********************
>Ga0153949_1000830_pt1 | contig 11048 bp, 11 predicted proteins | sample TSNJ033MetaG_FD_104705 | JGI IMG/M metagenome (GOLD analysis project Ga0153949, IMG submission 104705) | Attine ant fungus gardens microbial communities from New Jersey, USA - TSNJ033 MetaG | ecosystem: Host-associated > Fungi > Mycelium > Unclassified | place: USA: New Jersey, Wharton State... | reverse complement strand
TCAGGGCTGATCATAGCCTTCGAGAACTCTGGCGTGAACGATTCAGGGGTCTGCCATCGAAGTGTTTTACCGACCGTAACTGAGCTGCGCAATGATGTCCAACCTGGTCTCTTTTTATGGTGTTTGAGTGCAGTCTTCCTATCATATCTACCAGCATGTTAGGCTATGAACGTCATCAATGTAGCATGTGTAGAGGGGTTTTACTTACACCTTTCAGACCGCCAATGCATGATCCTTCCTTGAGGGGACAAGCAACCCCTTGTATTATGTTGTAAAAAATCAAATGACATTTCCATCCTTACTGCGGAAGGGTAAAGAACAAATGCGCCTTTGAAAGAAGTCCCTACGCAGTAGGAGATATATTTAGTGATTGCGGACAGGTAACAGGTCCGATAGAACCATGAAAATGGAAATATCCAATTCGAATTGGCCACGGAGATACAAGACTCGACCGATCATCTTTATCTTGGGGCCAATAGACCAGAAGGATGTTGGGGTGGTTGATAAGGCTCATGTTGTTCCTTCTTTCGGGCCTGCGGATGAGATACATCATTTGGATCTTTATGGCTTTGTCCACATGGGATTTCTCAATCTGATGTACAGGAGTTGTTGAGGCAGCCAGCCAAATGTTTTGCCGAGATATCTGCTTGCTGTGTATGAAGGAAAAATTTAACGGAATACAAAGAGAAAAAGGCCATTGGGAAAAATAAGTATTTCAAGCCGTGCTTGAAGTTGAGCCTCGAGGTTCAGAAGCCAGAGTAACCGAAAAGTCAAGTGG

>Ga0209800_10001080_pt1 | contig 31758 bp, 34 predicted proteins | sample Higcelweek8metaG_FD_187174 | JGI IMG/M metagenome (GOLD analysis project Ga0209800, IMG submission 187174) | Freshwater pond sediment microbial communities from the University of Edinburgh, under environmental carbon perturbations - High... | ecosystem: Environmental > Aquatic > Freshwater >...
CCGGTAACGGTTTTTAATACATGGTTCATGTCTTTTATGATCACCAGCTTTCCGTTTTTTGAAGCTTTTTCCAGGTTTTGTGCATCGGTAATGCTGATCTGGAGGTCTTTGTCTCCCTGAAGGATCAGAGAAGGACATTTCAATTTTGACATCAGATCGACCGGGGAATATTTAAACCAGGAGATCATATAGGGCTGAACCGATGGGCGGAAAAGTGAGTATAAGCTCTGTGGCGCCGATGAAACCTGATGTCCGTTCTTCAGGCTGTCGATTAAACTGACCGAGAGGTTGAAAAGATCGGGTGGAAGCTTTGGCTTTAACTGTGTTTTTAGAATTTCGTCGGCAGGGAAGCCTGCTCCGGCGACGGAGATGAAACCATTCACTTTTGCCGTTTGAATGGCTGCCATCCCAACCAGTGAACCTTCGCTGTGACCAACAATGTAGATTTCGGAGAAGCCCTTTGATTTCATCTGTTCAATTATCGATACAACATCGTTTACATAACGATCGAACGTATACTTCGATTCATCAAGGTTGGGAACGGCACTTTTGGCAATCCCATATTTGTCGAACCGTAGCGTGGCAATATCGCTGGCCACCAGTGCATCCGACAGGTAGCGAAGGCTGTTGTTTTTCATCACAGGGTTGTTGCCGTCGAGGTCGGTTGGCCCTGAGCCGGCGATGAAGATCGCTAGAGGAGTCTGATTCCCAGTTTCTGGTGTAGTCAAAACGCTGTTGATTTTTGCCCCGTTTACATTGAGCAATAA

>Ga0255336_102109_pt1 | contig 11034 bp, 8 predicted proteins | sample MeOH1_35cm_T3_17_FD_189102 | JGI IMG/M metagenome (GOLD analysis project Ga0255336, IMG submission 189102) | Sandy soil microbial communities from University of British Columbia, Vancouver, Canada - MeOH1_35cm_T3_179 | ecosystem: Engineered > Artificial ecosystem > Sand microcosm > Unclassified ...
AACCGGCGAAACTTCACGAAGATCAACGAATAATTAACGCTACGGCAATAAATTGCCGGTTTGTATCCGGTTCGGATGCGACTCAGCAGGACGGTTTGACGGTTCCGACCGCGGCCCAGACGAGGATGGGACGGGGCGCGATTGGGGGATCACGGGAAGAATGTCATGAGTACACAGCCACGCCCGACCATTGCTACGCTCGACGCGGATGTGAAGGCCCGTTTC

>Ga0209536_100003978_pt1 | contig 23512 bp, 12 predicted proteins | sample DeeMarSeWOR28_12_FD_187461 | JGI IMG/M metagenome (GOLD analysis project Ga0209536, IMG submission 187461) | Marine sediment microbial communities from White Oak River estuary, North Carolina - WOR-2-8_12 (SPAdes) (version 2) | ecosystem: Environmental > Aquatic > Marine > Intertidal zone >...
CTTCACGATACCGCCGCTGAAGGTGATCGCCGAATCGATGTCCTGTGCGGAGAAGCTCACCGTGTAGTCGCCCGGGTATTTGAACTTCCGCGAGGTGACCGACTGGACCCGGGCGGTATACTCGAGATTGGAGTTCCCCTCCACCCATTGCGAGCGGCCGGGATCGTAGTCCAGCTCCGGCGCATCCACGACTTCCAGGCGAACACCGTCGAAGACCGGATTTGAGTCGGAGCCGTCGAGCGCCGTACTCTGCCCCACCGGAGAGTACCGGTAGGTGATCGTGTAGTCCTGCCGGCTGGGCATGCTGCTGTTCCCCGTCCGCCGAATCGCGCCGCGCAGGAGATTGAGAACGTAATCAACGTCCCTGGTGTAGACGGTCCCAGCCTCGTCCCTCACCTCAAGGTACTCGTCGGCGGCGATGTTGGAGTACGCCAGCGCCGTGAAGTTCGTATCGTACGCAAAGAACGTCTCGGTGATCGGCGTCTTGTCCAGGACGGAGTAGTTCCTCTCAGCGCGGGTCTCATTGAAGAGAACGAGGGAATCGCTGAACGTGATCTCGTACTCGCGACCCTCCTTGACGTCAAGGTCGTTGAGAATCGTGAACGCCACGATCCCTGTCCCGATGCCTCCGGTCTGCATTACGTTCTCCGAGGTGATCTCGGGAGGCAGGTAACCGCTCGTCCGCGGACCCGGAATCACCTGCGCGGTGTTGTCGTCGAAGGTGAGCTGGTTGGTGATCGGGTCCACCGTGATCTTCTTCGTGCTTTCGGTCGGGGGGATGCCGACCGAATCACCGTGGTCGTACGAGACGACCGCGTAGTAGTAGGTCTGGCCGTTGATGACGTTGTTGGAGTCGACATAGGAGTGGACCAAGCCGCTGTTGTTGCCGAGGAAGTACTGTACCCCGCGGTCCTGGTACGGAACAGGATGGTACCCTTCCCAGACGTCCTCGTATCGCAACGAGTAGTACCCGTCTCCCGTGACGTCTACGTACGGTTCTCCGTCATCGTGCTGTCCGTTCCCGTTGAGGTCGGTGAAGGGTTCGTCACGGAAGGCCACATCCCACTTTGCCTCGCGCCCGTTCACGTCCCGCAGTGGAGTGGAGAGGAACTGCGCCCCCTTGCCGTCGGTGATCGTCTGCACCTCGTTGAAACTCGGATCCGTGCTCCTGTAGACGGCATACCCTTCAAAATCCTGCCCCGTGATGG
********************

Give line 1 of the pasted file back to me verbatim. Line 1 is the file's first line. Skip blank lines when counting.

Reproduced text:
>Ga0153949_1000830_pt1 | contig 11048 bp, 11 predicted proteins | sample TSNJ033MetaG_FD_104705 | JGI IMG/M metagenome (GOLD analysis project Ga0153949, IMG submission 104705) | Attine ant fungus gardens microbial communities from New Jersey, USA - TSNJ033 MetaG | ecosystem: Host-associated > Fungi > Mycelium > Unclassified | place: USA: New Jersey, Wharton State... | reverse complement strand